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Moses Shepard

3926 North 13th Place

Phoenix, Arizona




Herb Encinas d/b/a Moon Valley Builders,





Aida C. Suarez,




CV 1999-018701





(Hon. Judge J. Kenneth Mangum)


Pursuant to Supreme Court Rule 42, Ethical Rules 5.5(b), 8.4, (and other pertinent ethical rules), the Arizona State Bar Committee on Professional Conduct’s Op. Ariz. State Bar I99-07, Encinas v. Mangum, 365 Ariz.Adv.Rep. 39 (2001), Rules 12(g) and 11, Ariz.R.Civ.P., this Court is hereby moved to remove plaintiff’s counsel from this action.[1]  This motion is supported by the following Memorandum of Points and Authorities incorporated herein by this reference.[2]


                                RESPECTFULLY SUBMITTED this 18th day of March, 2002.



                                                                                                                Moses Shepard

                                                                                                                3926 N. 13 Pl., Phoenix, Arizona





On 1/15/02 the Arizona Court of Appeals published an Opinion on UPL[3] as a direct result of a Special Action brought by The Eagleburger Law Group by and through Scot G. Teasdale, one of two opposition lawyers profiting off of this action.  Said Opinion stated:


7: “… The superior court erred by allowing an unauthorized person to practice law.”  [Footnote # 2 continues:] “Moreover, by doing so, the order may place Petitioner’s counsel at risk of unethical conduct by “assisting” in the unauthorized practice of law.  Supreme Court Rule 42, Ethical Rule 5.5(b) provides that a lawyer shall not “assist a person who is not a member of the bar in the performance of activity that constitutes the unauthorized practice of law.” The Arizona State Bar Committee on Professional Conduct has concluded that a lawyer who negotiates or participates in arbitration with one engaged in the unauthorized practice of law violates Ethical Rule 5.5(b). Op. Ariz. State Bar I99-07. Participation in litigation is as problematic as participation in arbitration.”  Encinas v. Mangum, 365 Ariz.Adv.Rep. 39, 40 (2001)  (Emphasis added.)


II.            ARGUMENT.

Thus, the Court of Appeals concluded that a lawyer who participates in litigation with one engaged in the unauthorized practice of law violates Ethical Rule 5.5(b) because, to them, interaction with UPL is “assisting” UPL.  Since publishing their Opinion Teasdale has continued to participate in the litigation by drafting about more than dozen lengthy responses (many 14 pages long) to what he calls “illegal products of UPL.”  Teasdale has even stated it is “ridiculous,”[4] “ludicrous,”[5] “nonsense,”[6] “a fallacious contention,”[7] “a novel doctrine”[8] that “cannot separate reality from fantasy”[9] to state that interacting with UPL in writing with anything other than a Motion to Strike violates Ethical Rule 5.5(b).  He has even said “there is no legal basis for this thesis”[10] “in any statute, case law, or regulation.”[11]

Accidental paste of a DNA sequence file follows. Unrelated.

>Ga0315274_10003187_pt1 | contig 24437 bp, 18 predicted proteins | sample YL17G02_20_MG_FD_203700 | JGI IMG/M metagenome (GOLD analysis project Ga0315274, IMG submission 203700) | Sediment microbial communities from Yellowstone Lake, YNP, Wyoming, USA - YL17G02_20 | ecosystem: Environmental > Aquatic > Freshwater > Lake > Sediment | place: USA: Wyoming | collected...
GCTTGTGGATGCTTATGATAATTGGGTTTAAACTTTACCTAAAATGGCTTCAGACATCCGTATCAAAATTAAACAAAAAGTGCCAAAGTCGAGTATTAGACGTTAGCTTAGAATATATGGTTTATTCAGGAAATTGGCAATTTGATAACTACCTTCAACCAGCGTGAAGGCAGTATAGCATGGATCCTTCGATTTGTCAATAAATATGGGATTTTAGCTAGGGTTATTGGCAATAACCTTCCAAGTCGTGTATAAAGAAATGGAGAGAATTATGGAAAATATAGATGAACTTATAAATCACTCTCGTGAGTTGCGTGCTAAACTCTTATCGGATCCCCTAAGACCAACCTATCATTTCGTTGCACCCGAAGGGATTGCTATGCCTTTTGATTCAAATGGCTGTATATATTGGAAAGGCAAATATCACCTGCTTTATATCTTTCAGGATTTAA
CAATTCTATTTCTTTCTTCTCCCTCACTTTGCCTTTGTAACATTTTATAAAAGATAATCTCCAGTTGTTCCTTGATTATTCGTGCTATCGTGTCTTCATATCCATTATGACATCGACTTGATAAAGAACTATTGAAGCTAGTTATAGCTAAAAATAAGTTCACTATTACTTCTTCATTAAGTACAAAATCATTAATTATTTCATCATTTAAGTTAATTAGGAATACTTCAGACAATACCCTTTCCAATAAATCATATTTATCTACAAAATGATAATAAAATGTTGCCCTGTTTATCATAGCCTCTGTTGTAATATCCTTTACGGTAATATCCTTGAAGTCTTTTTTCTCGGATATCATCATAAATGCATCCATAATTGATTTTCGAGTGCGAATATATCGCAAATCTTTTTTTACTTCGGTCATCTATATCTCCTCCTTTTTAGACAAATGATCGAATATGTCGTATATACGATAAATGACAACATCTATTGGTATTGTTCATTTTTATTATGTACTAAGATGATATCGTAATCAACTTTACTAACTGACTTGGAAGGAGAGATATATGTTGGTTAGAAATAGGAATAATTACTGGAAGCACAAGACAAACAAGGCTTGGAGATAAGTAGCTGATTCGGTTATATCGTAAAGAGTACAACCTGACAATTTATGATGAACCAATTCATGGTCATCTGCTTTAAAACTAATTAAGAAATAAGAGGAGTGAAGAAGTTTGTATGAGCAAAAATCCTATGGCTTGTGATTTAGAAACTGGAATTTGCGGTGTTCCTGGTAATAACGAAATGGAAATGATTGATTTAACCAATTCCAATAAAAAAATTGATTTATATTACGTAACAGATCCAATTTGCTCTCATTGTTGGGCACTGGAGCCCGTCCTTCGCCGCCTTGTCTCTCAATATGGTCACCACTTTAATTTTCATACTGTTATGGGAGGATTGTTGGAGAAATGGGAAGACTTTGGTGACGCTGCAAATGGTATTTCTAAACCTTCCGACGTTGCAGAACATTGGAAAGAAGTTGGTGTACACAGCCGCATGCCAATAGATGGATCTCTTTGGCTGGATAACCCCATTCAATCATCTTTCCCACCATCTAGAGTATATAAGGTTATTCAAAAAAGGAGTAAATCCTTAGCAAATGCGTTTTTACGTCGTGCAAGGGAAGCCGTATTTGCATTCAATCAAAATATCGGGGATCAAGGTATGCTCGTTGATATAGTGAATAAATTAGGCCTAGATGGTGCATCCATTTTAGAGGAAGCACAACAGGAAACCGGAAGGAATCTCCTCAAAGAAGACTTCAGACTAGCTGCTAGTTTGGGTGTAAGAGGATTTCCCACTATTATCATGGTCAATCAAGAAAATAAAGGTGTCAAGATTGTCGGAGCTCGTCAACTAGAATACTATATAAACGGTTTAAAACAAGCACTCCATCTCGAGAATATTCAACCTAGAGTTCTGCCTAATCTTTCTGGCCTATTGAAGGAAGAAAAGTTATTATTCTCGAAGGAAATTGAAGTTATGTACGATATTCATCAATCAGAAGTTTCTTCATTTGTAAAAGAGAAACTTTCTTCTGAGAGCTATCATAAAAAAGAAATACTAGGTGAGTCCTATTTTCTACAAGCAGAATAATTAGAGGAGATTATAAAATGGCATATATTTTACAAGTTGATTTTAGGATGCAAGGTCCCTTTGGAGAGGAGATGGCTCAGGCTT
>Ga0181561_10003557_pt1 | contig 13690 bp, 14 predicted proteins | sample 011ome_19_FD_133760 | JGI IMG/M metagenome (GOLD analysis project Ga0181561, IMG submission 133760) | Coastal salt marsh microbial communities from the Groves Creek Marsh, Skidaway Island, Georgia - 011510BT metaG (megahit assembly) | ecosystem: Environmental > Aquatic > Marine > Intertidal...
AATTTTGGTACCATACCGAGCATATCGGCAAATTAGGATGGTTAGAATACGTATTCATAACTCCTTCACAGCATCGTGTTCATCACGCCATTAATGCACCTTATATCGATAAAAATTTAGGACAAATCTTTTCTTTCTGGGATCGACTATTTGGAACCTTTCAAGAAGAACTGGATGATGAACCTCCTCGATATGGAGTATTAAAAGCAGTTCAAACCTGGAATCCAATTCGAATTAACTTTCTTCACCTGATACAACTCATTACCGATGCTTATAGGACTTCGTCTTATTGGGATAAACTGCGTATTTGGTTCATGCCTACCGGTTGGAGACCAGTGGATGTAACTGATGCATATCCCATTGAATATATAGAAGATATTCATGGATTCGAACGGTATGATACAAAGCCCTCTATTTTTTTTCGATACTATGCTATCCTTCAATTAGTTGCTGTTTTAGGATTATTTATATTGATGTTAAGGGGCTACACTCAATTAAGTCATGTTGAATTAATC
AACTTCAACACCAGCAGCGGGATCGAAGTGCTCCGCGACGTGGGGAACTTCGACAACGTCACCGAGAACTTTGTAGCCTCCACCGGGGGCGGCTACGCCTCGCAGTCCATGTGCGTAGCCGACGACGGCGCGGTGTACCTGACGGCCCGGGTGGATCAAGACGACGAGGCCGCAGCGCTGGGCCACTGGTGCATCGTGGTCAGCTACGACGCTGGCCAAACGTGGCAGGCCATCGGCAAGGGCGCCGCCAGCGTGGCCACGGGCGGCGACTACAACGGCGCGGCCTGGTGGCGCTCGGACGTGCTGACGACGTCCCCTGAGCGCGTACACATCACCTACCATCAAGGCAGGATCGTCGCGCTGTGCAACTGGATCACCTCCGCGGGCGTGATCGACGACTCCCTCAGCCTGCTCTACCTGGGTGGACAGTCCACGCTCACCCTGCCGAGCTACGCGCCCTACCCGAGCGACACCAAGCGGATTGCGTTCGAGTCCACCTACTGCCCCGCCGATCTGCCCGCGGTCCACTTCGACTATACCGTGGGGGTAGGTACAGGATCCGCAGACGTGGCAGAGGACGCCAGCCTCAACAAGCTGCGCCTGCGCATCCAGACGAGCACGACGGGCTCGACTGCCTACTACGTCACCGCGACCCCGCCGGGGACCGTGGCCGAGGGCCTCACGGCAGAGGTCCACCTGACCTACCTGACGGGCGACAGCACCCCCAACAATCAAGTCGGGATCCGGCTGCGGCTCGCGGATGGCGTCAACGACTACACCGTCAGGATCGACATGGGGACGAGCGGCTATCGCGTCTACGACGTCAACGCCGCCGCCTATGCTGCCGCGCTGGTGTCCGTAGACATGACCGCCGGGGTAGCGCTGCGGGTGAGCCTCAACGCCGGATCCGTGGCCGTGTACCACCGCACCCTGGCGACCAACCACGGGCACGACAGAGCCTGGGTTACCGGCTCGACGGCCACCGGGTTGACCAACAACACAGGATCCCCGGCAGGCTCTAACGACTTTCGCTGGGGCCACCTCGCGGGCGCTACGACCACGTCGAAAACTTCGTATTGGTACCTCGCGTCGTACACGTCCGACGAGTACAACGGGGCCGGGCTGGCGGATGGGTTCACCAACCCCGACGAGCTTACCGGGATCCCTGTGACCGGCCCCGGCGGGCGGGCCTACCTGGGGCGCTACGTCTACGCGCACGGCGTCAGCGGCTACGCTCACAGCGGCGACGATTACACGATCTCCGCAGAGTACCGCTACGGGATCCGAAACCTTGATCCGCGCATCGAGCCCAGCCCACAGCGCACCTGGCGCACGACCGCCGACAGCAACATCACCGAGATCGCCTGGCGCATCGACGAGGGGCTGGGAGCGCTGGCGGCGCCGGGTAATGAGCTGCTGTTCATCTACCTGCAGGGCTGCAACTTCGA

Strangely enough, Teasdale, an alleged trial attorney possessing a doctorate degree, is now referring to his own arguments from his own UPL Special Action regarding Ethical Rule 5.5(b) and the Court of Appeals own above stated, and now published opinion (i.e., precedent), in Encinas v. Mangum, 365 Ariz.Adv.Rep. 39 (2001) as “fantastical legal notions that exist nowhere,”[12] “ludicrous” nonsense,” “a novel doctrine” that “cannot separate reality from fantasy,” with “no legal basis” “in any statute, case law, or regulation.”  He has even referred to Ethical Rule 5.5(b) and the Court of Appeals’ above stated opinion in Encinas v. Mangum, 365 Ariz.Adv.Rep. 39 (2001) as “frivolous,” not a “law,” nor a “pertinent authority.”[13]  Recently, he has said this type of thing repeatedly in responsive pleadings.

When the first UPL Answer and Motion to Dismiss was filed 29 months ago his law firm responded with a Motion to Strike saying Shepard is not a lawyer so it should be stricken.  That was the only time they didn’t address the merits.  Teasdale later stated that the re-filed identical Answer and Motion to Dismiss was also evidence of more UPL[14] which he and his partner did respond to, at length.

Teasdale further strains the patience of all involved by writing he has “every right to respondsubstantively to the merits of the contents of “products of UPL” “pursuant to the Rules of Civil Procedure governing Motion practice.”[15]  This claim raises at least three issues: 1)  He has not stated what specific rule or other such authority says he should get paid to draft pointless responses.  2)  This contradicts Teasdale’s own position that all UPL paperwork is “legally defective”[16] thereby requiring the courts to strike them summarily even with no response having been received, so why bother to respond at all?  3) Teasdale insists that over the course of the last 29 months, at no time have I, or my son non-lawyer Shepard ever complied with Rule 11, ARCP, not once, so why bother to respond? [17]

Teasdale even blames Judge Mangum for this, and not himself, by stating Mangum “would not grant a Motion to Strike UPL pleadings”[18] as if he can read the mind of a Superior Court judge, anticipate rulings, and, as though he himself was not fully aware of Shepard’s UPL a full year before Mangum was even assigned to this case.  This is all the more incredulous as if to suggest that Teasdale has never heard of a Motion for Reconsideration nor will he give Mangum the physical time he needs in order to make a ruling being that Motions to Strike preclude any need to respond unless and until said Motion to Strike is first ruled on.  Rule 12(g), ARCAP, clearly states, “Upon motion made by a party before responding to a pleading … the court may order stricken …”.  That is very, very significant and that, in part, is the legal basis for the statement that all of this law firm’s “responses” over the past 29 months have “assisted” UPL and violated the rules of court, even without the Court of Appeals input.